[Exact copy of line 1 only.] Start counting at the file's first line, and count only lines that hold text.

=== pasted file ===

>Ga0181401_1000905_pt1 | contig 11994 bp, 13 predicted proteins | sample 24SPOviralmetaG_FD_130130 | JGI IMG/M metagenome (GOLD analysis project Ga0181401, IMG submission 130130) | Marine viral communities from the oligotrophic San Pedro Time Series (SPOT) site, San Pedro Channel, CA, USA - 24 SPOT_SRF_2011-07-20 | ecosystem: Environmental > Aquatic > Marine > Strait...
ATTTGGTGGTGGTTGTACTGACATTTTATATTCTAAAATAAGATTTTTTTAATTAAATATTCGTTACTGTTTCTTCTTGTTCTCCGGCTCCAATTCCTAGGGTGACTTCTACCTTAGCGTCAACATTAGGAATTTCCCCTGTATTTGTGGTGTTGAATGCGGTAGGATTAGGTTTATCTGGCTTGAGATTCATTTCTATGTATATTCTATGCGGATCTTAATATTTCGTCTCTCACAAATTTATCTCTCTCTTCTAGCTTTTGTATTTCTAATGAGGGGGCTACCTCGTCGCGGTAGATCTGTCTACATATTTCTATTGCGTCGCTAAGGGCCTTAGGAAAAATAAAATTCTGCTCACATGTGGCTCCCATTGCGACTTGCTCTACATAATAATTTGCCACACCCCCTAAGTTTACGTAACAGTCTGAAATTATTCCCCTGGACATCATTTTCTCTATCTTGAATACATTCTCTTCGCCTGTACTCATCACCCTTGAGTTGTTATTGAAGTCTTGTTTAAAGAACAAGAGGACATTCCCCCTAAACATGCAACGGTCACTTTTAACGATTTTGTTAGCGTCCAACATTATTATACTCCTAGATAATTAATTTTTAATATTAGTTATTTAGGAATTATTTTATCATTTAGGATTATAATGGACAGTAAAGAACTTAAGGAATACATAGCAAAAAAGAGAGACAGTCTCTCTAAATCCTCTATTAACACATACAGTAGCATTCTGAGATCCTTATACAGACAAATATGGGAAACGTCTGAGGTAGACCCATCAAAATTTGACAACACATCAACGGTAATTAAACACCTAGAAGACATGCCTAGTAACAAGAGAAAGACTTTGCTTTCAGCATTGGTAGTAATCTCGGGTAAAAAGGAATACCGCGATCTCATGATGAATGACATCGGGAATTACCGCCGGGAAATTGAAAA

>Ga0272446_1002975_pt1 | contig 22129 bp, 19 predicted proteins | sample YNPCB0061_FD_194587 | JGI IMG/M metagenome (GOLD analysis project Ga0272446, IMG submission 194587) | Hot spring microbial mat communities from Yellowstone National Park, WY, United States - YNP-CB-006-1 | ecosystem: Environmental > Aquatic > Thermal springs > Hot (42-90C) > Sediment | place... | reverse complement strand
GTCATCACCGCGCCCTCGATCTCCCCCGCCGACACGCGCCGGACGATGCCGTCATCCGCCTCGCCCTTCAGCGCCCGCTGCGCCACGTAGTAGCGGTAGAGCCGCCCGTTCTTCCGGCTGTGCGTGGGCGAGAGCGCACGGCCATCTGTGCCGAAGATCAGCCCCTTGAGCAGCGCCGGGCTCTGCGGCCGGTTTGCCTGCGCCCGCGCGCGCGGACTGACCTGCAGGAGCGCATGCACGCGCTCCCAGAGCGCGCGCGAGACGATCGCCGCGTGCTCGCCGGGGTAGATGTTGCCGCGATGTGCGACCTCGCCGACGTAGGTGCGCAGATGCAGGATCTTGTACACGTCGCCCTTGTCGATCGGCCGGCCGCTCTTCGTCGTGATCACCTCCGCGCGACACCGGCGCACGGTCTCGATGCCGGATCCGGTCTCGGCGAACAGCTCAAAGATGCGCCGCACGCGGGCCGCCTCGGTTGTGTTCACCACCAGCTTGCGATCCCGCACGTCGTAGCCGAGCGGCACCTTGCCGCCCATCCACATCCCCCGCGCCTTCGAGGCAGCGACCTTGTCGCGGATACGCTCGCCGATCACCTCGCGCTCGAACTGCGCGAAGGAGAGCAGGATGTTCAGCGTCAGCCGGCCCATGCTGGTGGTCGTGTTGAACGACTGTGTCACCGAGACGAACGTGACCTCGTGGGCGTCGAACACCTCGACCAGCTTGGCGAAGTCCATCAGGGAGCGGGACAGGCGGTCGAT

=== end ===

>Ga0181401_1000905_pt1 | contig 11994 bp, 13 predicted proteins | sample 24SPOviralmetaG_FD_130130 | JGI IMG/M metagenome (GOLD analysis project Ga0181401, IMG submission 130130) | Marine viral communities from the oligotrophic San Pedro Time Series (SPOT) site, San Pedro Channel, CA, USA - 24 SPOT_SRF_2011-07-20 | ecosystem: Environmental > Aquatic > Marine > Strait...